Storybank

These are stories we’ve collected talking with others about harassment in our community. Story telling is a powerful form of activism that allows personal narrative to illustrate the impact of social justice issues. We are both overwhelmed by the stories we have received and hopeful that enough people speaking out about what happens to them will help us create a safer culture in our city. We update this as often as possible with new contributions.

 

“I was at my grandma’s house in the back yard playing with my aunt and sister and these two guys were on the sidewalk cussing at us. I was uncomfortable because at the time I didn’t know what it meant. My aunt started cussing at them back because we didn’t know what else to do.” Age 12

 

“I don’t know how to help but the harassment I’ve seen is downtown on Mass street.” Age 12

 

“When I was downtown I saw some teenager talking mean things about anyone who walked by.” Age 13

 

“I was in the hallway at school walking to my class and people kept saying stuff, calling me bad names. My ex-boyfriend always calls me slut and whore and bitch. Even though teachers talk to him about it, it happens on a daily basis and I want a way to make it stop as soon as it happens.

“I was in a store with my sister and I was holding a baby and someone followed us whispering and pointing. I don’t know what they said but I wanted to talk to them and ask why they were pointing at me. But I didn’t. I let my sister look at them and she grabbed her baby and they stopped.”

 

“I was in the hallway at school and a guy came up to me and grabbed my arm and hollered at me and whistled at me. It happened again and I was with my friend and he did it to both of us. When it happened it made me feel pretty uncomfortable and also I had never had that happen so it felt kinda weird.” Age 14

 

“I’m 14. My ex-boyfriend had bad intentions. Rarely did he look me in the eyes, he was too busy looking at my chest. One time, he attempted to put his hand down my shirt. I told him that it made me uncomfortable. And yet, later he hit and groped my butt. That’s why I broke up with him. He still looks at my chest, as do many people. I deserve more respect than that.”

 

“I’m 13 and this one time I was at Worlds of Fun and I was waiting in line for a ride. There was this really creepy (around 50 year old) guy that was staring at me and my friend. He winked at us and it made us feel really uncomfortable. I’m not sure if this is harassment but I would have really liked to have had something to say. I was also recently at my brother’s concert and a dad winked at me.”

 

“It happens a lot at school. Someone put their arms around me and it made me uncomfortable.” Age 13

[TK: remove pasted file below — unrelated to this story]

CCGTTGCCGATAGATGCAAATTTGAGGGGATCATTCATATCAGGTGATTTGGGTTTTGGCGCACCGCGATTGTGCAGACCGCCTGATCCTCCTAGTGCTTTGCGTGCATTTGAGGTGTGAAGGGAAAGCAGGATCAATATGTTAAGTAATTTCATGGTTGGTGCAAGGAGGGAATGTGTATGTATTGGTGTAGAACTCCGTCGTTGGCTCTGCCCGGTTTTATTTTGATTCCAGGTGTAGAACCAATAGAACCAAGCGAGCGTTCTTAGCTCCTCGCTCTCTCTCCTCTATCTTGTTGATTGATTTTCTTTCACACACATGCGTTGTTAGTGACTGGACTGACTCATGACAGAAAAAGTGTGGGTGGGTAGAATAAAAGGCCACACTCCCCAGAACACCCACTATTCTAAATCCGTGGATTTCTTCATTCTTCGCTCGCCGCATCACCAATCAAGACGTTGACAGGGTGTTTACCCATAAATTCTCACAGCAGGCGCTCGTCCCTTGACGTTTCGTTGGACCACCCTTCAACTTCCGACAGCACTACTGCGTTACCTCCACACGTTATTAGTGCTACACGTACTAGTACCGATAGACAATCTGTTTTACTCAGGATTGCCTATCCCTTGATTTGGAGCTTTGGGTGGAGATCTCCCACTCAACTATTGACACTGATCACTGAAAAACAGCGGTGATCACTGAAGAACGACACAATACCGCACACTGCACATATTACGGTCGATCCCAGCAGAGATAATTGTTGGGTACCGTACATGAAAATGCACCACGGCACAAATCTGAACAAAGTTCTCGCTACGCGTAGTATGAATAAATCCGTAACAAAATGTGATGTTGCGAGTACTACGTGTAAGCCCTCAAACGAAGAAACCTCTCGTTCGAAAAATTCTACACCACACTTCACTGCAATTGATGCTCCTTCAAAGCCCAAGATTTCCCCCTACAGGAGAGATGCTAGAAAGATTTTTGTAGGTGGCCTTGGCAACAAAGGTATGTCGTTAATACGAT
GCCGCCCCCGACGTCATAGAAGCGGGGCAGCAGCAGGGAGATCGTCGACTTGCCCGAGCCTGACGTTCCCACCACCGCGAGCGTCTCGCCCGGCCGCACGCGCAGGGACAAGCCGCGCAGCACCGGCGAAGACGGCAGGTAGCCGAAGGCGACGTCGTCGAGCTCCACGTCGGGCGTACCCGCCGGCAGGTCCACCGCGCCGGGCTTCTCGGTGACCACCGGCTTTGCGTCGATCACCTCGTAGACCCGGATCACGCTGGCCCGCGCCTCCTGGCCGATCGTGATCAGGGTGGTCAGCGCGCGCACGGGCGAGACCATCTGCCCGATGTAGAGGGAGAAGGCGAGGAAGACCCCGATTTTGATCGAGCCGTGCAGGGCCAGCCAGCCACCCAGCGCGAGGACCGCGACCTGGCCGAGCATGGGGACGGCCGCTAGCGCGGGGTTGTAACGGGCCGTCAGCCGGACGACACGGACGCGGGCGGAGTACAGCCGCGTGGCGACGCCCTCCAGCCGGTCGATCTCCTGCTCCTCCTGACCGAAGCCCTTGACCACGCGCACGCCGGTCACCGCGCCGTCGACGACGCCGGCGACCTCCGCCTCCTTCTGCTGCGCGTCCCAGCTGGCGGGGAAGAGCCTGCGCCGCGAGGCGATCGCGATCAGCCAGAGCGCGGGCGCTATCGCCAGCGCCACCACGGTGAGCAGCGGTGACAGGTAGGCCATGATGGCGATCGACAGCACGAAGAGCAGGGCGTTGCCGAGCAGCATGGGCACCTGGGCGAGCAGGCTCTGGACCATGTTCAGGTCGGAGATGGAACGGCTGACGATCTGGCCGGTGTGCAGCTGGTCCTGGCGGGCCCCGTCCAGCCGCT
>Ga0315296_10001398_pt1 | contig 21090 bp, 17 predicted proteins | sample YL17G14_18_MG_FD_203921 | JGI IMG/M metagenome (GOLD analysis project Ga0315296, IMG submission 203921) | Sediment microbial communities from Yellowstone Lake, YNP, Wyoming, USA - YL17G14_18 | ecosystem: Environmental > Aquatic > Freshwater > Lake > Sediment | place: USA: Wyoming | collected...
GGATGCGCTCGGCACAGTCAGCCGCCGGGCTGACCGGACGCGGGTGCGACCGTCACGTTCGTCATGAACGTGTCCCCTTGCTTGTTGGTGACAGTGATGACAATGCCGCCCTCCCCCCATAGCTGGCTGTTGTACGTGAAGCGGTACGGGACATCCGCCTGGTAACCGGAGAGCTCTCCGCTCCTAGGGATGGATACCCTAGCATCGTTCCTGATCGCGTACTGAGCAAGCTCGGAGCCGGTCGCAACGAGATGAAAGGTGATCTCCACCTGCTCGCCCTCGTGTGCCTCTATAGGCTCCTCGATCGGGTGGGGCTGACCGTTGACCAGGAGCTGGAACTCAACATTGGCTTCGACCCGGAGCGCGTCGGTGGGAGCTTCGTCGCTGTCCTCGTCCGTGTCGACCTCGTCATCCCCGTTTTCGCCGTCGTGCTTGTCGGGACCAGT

“I was walking out of dance class and somebody (a guy) and his friends were walking by me and they were hollering and shouting at me. I was wearing a tank top and leggings.” Age 12

 

“In the hallways guys always call girls bitches and hoes.” Age 12

 

“When I was at Schliterbhaan during the summer there was a girl with a bikini top and these two guys told her to pull her top down because she had boobs. But when she said no they would call her a bitch and a slut.” Age 13

 

“Me and two other people were walking to the gas station and these two guys we didn’t even know kept following us and said ‘I’ll give you a penny for anything you give me’.” Age 12

 

“Me and someone were jogging around our neighborhood and we were in a tank top and spandex and a guy drove passed us and called us sluts. People walking behind me and my sister hoes. Also just me, usually when I’m walking home from school.” Age 12

 

“Once I was on my porch at my house and I saw this guy yelling at this girl about a dog and he kept following her. She kept ignoring him then she finally said something and I went inside.” Age 11

 

“I always see people staring at other people who aren’t the same as everyone else. One time when I was walking home these two teenage boys told me to walk faster/run or they were going to “catch me.” At the time I was younger and I was alone and this was really scarey to me.” Age 13

 

“When I was downtown with my friend and these group of guys said “would you like to come home with me.’ And we said no. And then they were just following us. So we went by the police and they turned around and left.” Age 13

 

“While walking downtown at night we were catcalled by a group of men. Things like “How are you tonight? Hey ladies. Where are you going? How old are you?” Age 17